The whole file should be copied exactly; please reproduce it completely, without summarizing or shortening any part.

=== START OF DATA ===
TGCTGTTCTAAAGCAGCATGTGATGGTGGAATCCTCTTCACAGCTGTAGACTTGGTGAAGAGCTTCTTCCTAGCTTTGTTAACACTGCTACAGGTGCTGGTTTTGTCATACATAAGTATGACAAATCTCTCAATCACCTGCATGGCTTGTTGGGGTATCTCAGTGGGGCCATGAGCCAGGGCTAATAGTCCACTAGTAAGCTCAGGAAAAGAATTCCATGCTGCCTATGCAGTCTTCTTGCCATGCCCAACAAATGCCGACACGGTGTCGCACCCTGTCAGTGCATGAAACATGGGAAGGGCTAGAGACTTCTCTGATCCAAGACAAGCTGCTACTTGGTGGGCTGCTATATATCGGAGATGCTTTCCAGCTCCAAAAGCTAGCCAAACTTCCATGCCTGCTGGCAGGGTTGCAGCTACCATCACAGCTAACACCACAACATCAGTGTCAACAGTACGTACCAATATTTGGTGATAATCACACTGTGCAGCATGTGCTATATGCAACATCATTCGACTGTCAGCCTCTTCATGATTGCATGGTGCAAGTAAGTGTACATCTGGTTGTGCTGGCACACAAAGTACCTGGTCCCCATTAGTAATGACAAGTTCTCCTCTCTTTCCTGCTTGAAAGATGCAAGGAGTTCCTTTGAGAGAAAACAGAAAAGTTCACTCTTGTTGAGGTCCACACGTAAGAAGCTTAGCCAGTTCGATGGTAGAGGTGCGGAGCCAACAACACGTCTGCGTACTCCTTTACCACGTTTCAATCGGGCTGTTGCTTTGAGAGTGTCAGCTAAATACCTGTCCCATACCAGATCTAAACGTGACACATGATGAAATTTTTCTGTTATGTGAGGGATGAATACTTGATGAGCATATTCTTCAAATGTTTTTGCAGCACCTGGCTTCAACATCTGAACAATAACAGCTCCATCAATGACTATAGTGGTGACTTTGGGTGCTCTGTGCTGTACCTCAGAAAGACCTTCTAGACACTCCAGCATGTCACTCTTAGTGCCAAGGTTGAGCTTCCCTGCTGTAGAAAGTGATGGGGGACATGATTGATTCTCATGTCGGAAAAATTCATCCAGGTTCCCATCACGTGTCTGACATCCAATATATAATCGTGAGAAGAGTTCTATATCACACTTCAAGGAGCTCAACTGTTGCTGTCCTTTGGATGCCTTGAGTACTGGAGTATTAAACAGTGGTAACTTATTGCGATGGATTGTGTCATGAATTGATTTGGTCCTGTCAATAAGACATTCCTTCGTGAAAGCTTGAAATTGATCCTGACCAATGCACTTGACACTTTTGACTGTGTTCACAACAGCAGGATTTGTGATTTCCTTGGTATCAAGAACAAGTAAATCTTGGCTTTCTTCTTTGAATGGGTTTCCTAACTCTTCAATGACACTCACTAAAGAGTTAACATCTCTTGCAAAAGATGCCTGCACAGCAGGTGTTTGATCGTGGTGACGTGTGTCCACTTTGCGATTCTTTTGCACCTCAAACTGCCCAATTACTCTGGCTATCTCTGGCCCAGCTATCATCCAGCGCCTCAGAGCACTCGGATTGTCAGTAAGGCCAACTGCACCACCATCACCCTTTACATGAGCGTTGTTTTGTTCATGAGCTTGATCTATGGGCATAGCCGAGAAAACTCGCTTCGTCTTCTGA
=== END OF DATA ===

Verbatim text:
TGCTGTTCTAAAGCAGCATGTGATGGTGGAATCCTCTTCACAGCTGTAGACTTGGTGAAGAGCTTCTTCCTAGCTTTGTTAACACTGCTACAGGTGCTGGTTTTGTCATACATAAGTATGACAAATCTCTCAATCACCTGCATGGCTTGTTGGGGTATCTCAGTGGGGCCATGAGCCAGGGCTAATAGTCCACTAGTAAGCTCAGGAAAAGAATTCCATGCTGCCTATGCAGTCTTCTTGCCATGCCCAACAAATGCCGACACGGTGTCGCACCCTGTCAGTGCATGAAACATGGGAAGGGCTAGAGACTTCTCTGATCCAAGACAAGCTGCTACTTGGTGGGCTGCTATATATCGGAGATGCTTTCCAGCTCCAAAAGCTAGCCAAACTTCCATGCCTGCTGGCAGGGTTGCAGCTACCATCACAGCTAACACCACAACATCAGTGTCAACAGTACGTACCAATATTTGGTGATAATCACACTGTGCAGCATGTGCTATATGCAACATCATTCGACTGTCAGCCTCTTCATGATTGCATGGTGCAAGTAAGTGTACATCTGGTTGTGCTGGCACACAAAGTACCTGGTCCCCATTAGTAATGACAAGTTCTCCTCTCTTTCCTGCTTGAAAGATGCAAGGAGTTCCTTTGAGAGAAAACAGAAAAGTTCACTCTTGTTGAGGTCCACACGTAAGAAGCTTAGCCAGTTCGATGGTAGAGGTGCGGAGCCAACAACACGTCTGCGTACTCCTTTACCACGTTTCAATCGGGCTGTTGCTTTGAGAGTGTCAGCTAAATACCTGTCCCATACCAGATCTAAACGTGACACATGATGAAATTTTTCTGTTATGTGAGGGATGAATACTTGATGAGCATATTCTTCAAATGTTTTTGCAGCACCTGGCTTCAACATCTGAACAATAACAGCTCCATCAATGACTATAGTGGTGACTTTGGGTGCTCTGTGCTGTACCTCAGAAAGACCTTCTAGACACTCCAGCATGTCACTCTTAGTGCCAAGGTTGAGCTTCCCTGCTGTAGAAAGTGATGGGGGACATGATTGATTCTCATGTCGGAAAAATTCATCCAGGTTCCCATCACGTGTCTGACATCCAATATATAATCGTGAGAAGAGTTCTATATCACACTTCAAGGAGCTCAACTGTTGCTGTCCTTTGGATGCCTTGAGTACTGGAGTATTAAACAGTGGTAACTTATTGCGATGGATTGTGTCATGAATTGATTTGGTCCTGTCAATAAGACATTCCTTCGTGAAAGCTTGAAATTGATCCTGACCAATGCACTTGACACTTTTGACTGTGTTCACAACAGCAGGATTTGTGATTTCCTTGGTATCAAGAACAAGTAAATCTTGGCTTTCTTCTTTGAATGGGTTTCCTAACTCTTCAATGACACTCACTAAAGAGTTAACATCTCTTGCAAAAGATGCCTGCACAGCAGGTGTTTGATCGTGGTGACGTGTGTCCACTTTGCGATTCTTTTGCACCTCAAACTGCCCAATTACTCTGGCTATCTCTGGCCCAGCTATCATCCAGCGCCTCAGAGCACTCGGATTGTCAGTAAGGCCAACTGCACCACCATCACCCTTTACATGAGCGTTGTTTTGTTCATGAGCTTGATCTATGGGCATAGCCGAGAAAACTCGCTTCGTCTTCTGA